Could the coed trend wind up killing separate men’s fashion weeks?
That’s the question organizers and industry followers are asking as the latest round of runway shows gets ready to kick off.
The fall 2018 men’s calendar will begin in London this weekend, followed by Milan and then Paris. New York’s men’s shows will bring the season to a close after they wrap up their three-day run Feb. 5 to 7.
Some of the biggest names, both in Europe and the States, are now eschewing men’s-only shows in favor of combining their men’s offering with women’s in one cohesive package.
And so in London, the men’s calendar was wiped of Burberry, JW Anderson and Vivienne Westwood, while in Milan, Roberto Cavalli, Salvatore Ferragamo, Moncler, Gucci, Missoni, Jil Sander and Moschino have all opted to show on the women’s calendar. In Paris, Saint Laurent, Givenchy and Balenciaga all jumped ship, too.
There are exceptions such as Dsquared2, Vetements and Etro, which are sticking with the men’s calendar, and Bottega Veneta, which is actually showing during New York Fashion Week this time to help promote the opening of its new store there.
But perhaps the most vulnerable is the less-established New York Fashion Week: Men’s. Created by the Council of Fashion Designers of America in July 2015, the sixth edition will be one day shorter and devoid of many of the big-name designers that help move the needle in American men’s fashion.
This time around, CFDA has shifted the dates so that the men’s shows are held the three days before women’s begins its seven-day run on Feb. 8. The goal was to create “one 10-day fashion week,” according to Mark Beckham, vice president of marketing for the organization.
As a result, nowhere on the men’s calendar will you find the names Ralph Lauren, Tommy Hilfiger or Calvin Klein. Coach, Tom Ford, Michael Kors and even some of the more-directional labels such as John Elliott, Opening Ceremony and Linder are all on the women’s part of the calendar, while Public School said it was going to launch a new direct-to-consumer model instead of showing at all.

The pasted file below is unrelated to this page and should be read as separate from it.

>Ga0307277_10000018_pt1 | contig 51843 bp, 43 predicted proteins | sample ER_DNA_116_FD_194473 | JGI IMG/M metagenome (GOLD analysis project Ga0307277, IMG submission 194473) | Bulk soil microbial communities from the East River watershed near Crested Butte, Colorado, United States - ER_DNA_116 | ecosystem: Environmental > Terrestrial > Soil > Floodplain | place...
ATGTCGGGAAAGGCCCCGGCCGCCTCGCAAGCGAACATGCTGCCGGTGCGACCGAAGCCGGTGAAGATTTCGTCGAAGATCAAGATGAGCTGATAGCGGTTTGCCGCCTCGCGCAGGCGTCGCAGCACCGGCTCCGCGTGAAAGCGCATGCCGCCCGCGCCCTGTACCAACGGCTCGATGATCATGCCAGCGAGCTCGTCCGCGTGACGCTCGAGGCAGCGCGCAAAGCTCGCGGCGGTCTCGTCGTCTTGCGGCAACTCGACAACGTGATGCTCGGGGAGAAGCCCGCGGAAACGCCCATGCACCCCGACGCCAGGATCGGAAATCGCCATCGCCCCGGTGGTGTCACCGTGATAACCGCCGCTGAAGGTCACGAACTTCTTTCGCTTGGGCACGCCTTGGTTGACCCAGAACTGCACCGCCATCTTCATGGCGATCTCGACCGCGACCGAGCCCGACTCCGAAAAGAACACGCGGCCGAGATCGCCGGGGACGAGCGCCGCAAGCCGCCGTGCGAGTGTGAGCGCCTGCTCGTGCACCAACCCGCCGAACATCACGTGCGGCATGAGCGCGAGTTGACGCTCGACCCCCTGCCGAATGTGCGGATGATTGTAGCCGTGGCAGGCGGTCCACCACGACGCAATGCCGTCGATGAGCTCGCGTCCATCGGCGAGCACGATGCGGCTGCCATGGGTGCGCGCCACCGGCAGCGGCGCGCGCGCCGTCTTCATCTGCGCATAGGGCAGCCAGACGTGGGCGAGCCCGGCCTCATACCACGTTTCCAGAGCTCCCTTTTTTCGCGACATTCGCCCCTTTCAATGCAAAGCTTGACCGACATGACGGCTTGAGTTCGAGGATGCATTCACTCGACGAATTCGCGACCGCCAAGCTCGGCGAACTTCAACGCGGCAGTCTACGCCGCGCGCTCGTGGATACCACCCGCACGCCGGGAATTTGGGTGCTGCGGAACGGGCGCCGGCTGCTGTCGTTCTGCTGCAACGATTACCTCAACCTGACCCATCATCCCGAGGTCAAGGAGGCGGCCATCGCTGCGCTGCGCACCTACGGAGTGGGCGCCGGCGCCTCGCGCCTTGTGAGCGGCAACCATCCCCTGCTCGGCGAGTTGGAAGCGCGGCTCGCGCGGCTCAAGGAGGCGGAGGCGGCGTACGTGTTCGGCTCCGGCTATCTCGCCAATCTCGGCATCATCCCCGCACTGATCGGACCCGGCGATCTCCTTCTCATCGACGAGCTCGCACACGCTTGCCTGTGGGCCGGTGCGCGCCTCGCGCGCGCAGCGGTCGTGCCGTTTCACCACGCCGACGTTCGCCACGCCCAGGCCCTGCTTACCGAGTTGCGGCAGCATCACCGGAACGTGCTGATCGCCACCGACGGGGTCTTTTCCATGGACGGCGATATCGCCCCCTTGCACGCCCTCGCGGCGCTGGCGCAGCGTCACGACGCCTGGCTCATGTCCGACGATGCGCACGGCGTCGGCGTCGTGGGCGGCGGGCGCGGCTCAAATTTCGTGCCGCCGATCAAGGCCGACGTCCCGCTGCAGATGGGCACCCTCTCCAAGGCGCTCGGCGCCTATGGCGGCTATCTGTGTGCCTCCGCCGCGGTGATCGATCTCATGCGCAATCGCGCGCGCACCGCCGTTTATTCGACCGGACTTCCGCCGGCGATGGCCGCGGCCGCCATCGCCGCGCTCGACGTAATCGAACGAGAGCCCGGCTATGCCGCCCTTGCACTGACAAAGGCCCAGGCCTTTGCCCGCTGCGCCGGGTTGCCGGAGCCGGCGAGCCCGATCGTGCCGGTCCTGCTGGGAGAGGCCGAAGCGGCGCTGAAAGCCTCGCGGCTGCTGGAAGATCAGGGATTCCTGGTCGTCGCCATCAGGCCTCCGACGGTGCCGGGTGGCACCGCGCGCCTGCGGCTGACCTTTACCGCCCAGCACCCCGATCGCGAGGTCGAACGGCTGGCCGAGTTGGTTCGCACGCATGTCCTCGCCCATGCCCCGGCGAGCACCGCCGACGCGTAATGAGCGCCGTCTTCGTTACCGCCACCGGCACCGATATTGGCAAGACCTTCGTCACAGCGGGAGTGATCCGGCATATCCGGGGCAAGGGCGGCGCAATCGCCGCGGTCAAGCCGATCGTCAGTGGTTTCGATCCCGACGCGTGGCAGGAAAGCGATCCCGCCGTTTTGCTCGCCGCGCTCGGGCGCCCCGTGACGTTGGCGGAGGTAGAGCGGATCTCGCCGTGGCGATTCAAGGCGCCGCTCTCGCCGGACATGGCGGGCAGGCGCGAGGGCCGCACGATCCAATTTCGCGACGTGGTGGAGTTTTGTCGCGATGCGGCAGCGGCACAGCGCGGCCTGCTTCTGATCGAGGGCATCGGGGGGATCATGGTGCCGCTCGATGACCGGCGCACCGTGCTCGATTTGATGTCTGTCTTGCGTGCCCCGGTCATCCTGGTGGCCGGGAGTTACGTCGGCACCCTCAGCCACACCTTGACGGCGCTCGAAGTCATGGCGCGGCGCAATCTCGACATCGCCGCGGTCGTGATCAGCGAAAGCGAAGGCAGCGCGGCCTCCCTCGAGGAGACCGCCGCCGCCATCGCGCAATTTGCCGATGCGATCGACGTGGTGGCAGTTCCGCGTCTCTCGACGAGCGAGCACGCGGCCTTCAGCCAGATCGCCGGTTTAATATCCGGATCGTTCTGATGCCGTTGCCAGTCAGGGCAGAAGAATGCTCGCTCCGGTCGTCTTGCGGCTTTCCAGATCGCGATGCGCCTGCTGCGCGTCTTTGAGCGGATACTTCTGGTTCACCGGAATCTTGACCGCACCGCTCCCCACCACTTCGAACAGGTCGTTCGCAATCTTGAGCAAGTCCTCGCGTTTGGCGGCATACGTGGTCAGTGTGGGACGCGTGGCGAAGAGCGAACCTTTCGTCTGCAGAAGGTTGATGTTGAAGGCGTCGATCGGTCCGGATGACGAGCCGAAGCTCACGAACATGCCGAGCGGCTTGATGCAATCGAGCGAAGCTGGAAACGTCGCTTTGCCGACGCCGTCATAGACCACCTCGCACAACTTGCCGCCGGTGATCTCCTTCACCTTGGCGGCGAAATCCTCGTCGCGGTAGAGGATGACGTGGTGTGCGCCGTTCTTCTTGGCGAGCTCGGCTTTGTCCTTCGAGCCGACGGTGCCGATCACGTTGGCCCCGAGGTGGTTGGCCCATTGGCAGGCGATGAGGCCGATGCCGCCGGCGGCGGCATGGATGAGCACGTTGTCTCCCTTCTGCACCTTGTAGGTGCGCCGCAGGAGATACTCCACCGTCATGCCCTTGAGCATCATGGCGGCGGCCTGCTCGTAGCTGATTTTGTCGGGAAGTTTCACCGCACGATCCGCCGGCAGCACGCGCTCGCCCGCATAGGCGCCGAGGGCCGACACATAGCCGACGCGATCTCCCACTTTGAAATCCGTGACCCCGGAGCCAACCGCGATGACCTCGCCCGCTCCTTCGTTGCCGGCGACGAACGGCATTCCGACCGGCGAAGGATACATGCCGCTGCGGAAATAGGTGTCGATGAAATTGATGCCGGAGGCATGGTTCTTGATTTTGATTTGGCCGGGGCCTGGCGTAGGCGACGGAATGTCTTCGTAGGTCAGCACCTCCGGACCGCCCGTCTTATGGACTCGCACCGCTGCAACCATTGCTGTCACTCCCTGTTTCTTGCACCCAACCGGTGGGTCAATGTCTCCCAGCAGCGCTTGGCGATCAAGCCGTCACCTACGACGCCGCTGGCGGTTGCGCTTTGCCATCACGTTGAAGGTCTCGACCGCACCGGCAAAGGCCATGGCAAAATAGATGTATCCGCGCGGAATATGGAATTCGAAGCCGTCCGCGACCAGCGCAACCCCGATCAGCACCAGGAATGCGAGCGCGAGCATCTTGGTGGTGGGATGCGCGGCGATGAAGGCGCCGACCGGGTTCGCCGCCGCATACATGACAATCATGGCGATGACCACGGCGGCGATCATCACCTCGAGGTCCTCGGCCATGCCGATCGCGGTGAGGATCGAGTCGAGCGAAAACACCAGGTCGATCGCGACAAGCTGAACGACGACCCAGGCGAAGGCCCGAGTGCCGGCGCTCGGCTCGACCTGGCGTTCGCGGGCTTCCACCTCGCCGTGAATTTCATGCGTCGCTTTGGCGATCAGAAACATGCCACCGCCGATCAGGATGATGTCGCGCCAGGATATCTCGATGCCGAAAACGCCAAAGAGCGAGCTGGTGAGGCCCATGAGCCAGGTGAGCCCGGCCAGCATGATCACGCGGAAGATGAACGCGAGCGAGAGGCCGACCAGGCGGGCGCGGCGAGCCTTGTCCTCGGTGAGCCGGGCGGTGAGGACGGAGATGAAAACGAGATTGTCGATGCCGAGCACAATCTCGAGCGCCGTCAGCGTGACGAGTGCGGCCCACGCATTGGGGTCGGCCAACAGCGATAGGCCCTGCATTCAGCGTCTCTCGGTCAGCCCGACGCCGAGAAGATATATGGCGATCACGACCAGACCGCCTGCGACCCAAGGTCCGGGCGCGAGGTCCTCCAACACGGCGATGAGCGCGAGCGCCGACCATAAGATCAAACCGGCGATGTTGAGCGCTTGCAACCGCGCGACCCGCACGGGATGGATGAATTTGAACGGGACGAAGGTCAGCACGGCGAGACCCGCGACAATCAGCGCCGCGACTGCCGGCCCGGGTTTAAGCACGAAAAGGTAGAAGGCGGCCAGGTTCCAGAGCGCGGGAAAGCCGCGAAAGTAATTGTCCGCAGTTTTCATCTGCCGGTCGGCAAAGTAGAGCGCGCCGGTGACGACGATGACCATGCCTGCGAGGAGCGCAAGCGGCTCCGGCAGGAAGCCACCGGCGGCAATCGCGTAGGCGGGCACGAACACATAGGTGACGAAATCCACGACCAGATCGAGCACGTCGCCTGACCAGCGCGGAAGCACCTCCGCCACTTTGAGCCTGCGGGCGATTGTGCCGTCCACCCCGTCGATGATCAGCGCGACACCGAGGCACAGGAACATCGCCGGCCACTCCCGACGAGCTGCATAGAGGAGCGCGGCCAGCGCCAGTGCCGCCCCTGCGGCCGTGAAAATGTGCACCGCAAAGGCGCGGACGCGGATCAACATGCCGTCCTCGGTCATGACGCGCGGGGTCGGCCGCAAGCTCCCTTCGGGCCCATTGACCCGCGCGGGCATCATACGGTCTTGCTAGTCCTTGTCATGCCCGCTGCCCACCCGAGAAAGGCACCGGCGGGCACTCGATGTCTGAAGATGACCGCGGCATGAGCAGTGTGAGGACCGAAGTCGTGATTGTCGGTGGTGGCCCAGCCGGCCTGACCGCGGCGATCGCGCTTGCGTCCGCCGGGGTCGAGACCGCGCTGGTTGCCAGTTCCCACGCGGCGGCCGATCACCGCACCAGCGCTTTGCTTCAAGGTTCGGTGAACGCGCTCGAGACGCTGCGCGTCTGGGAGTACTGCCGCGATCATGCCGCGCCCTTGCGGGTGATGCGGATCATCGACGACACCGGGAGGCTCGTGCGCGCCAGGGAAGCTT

To be fair, there are still designers committed to NYFW: Men’s, including Joseph Abboud and Perry Ellis, both of which are returning this season, and Raf Simons, who has been a mainstay since he was tapped as the creative director of Calvin Klein and relocated to the Big Apple. Todd Snyder and Ovadia & Sons are also among the larger brands that have remained loyal to the men’s-specific calendar. And Hugo Boss is back again as well.
Moving men’s to abut the women’s dates in February is a smart move and, according to Abboud, should attract more editors and more buzz. “The problem has been getting editors to travel in for the men’s shows, so having them closer to women’s is a benefit,” he said at the time.
But challenges remain. CFDA has left its former centralized home, Skylight Clarkson Sq, which is forcing designers to find alternative sites around the city, a move that could present a financial burden for smaller brands.
So while next month’s edition will undoubtedly be fine for the men’s wear contingent, the big question remains: What will happen at the spring 2018 shows in July? The whole reason for establishing a men’s-specific runway show calendar was to better align with the industry’s market dates. The women’s September dates are too late for men’s wear retailers. But with fewer and fewer men’s designers on the calendar, will those who remain be able to attract retailers, editors and influencers to their shows?
Still, CFDA is sticking to its guns. As Beckham said recently: “We wouldn’t move men’s to September [to coincide with the women’s calendar]. That wouldn’t make sense.” And in fact, the July dates are already set: July 9 to 12, he said.
So time will tell just how robust that lineup will be as the industry continues to grapple with a changing landscape.